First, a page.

Queensland Launches Probe into Star Entertainment’s Licenses

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After claims of money laundering and other integrity concerns surfaced, the state government of Queensland has decided to start an independent investigation into the casino licenses held by Star Entertainment across the state. Lawyer Shannon Fentiman said on Tuesday that the government was considering these claims with a lot of seriousness.

According to the attorney general, investigations into The Star are still ongoing by the Office of Liquor and Gaming Regulation. For this, they are continuing to collaborate with the Queensland Police and AUSTRAC. In addition to this, an independent panel of industry professionals will evaluate whether The Star is qualified to maintain its gambling license.

The cabinet will evaluate the terms of reference to establish precisely what the study would examine. If the probe uncovers inappropriate procedures, there are plans to make sure that they take steps to keep Queensland’s casinos operational. One way of going about this is through provisional licenses.

The Implications of the Probe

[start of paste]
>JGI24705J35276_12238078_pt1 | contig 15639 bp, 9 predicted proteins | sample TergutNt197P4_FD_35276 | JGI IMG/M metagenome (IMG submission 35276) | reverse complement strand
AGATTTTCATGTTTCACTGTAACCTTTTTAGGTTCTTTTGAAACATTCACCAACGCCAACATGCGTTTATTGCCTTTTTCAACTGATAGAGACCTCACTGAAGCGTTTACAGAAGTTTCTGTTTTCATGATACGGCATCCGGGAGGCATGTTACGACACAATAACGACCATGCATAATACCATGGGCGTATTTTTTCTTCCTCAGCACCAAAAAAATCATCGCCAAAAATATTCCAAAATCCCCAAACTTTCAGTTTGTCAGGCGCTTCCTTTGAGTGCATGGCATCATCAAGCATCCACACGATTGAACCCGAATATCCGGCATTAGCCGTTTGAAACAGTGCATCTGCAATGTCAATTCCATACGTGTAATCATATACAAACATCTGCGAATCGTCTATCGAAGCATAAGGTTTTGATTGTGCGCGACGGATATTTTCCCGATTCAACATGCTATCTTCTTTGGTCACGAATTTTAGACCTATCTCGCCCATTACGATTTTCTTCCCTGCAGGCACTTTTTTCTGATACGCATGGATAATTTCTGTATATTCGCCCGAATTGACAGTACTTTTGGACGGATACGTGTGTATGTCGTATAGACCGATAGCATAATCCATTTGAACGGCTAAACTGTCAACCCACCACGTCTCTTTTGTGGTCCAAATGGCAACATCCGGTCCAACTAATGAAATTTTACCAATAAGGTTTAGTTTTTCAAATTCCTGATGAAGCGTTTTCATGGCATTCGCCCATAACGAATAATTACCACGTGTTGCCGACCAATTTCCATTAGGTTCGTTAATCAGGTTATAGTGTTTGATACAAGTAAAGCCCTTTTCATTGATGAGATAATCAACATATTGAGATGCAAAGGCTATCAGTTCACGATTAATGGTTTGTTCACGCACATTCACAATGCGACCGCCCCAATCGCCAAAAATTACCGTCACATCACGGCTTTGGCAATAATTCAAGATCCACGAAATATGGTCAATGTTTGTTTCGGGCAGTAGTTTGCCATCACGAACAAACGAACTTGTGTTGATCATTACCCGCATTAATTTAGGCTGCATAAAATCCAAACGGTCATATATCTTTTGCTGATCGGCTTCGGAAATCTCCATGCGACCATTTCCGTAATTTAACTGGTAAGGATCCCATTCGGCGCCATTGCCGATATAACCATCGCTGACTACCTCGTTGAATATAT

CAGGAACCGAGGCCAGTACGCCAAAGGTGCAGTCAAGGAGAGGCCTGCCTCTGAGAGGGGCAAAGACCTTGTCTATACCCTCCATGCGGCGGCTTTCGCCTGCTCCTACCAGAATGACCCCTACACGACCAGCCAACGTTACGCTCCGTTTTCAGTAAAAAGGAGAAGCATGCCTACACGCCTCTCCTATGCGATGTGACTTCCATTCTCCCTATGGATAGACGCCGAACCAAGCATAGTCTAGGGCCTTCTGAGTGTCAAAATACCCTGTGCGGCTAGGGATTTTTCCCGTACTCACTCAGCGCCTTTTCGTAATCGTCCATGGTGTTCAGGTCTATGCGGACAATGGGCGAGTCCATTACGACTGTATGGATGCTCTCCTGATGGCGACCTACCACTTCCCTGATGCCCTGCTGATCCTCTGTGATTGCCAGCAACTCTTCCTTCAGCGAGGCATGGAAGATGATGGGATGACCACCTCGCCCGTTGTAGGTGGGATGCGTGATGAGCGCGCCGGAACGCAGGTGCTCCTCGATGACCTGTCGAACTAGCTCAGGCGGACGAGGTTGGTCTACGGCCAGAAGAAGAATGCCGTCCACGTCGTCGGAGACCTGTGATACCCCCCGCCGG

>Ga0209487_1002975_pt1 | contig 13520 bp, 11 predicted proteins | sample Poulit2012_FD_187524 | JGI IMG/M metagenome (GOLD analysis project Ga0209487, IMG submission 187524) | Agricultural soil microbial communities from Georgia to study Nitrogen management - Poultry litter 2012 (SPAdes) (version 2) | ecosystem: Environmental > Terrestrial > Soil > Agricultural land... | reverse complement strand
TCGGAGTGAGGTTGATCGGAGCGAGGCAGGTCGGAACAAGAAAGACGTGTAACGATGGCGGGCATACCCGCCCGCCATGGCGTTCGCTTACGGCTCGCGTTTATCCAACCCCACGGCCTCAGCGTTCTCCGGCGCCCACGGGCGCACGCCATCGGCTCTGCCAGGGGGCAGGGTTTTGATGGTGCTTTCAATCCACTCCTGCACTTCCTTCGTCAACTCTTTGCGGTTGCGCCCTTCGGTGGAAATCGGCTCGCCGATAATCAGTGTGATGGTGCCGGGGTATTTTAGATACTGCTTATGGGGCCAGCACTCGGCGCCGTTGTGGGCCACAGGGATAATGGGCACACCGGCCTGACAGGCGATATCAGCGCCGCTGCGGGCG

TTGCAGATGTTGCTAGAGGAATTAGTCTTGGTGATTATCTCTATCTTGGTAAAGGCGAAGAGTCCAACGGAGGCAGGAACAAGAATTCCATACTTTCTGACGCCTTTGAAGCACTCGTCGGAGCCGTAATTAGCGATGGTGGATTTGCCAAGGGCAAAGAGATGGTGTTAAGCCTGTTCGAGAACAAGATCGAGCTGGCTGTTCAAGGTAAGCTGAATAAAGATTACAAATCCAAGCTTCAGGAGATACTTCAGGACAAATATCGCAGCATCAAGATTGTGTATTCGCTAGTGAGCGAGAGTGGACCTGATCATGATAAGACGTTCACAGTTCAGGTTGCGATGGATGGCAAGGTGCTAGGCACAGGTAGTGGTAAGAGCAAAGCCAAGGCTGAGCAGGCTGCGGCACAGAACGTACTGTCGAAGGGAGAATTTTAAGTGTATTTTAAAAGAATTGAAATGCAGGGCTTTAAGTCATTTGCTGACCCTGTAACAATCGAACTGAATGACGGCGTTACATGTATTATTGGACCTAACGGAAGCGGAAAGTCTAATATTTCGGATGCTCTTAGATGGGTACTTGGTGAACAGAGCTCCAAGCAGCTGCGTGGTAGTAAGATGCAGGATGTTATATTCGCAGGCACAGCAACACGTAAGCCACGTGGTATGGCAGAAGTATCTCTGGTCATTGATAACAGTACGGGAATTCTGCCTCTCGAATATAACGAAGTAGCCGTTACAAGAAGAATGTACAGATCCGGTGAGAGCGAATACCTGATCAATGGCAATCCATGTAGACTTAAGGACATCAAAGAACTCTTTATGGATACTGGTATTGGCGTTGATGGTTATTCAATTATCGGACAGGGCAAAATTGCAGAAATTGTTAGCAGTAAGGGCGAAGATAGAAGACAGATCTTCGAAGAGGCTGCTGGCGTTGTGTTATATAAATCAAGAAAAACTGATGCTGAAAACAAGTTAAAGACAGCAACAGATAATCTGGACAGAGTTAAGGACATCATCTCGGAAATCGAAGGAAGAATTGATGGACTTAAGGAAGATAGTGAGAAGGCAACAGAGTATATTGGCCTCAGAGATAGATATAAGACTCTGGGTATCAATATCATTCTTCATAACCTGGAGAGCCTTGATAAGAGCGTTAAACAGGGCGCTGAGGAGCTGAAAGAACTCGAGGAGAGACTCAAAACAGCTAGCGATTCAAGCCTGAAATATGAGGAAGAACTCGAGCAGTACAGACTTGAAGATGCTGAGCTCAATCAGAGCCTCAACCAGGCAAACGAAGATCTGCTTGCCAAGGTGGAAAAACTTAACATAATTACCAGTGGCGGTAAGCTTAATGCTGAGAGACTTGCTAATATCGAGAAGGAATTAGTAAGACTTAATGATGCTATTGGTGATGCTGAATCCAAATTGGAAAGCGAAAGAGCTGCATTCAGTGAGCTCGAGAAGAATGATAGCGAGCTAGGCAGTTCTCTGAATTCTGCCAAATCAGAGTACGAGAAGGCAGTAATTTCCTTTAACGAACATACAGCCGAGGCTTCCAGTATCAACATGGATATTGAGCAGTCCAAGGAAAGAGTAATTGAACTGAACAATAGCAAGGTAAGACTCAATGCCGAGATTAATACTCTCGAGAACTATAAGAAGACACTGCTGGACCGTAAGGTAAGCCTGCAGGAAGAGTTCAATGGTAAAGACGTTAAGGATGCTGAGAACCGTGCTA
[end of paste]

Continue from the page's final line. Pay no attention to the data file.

Star’s ambition to develop a A$3.6 billion ($2.5 billion) casino complex in downtown Brisbane in 2023 might be in jeopardy if that probe deems the firm inappropriate. Already it is under quite a bit of pressure.

The operator’s Sydney operation is also under investigation for suspected violations of anti-money laundering and counter-terrorism regulations. However, they are yet to finalize the report. Star CEO Matt Bekier stepped down in March after an inquiry into his conduct as chief executive.

Generally speaking, Australian casinos have been under severe scrutiny since 2019. This was after media reports accused Star’s bigger competitor Crown Resorts Ltd of wide-ranging misbehavior. The accusations include the inability to prohibit money laundering by international criminals in its facilities.

Tighter Regulations Coming to Queensland

The government of Queensland has put forth legislation that would impose stricter legal controls on land-based casinos in the state. That includes a clause that would increase the maximum fines to 50 million Australian dollars (USD 35 million).

“Moving towards more traceable electronic transactions was also a recommendation of the Finkelstein Inquiry into the Crown Casino to prevent money laundering. This Bill will modernize Queensland’s gambling legislation to allow new payment methods and systems to be considered for use, provided they are safe and reliable. We will also ensure that we can maintain our strong gambling harm minimization measures.”

Queensland Attorney-General Shannon Fentiman

All the government’s efforts to make charitable organizations more streamlined are embodied in these revisions. Queensland is committed to working with other states and territories to better harmonize fundraising regulations across the country.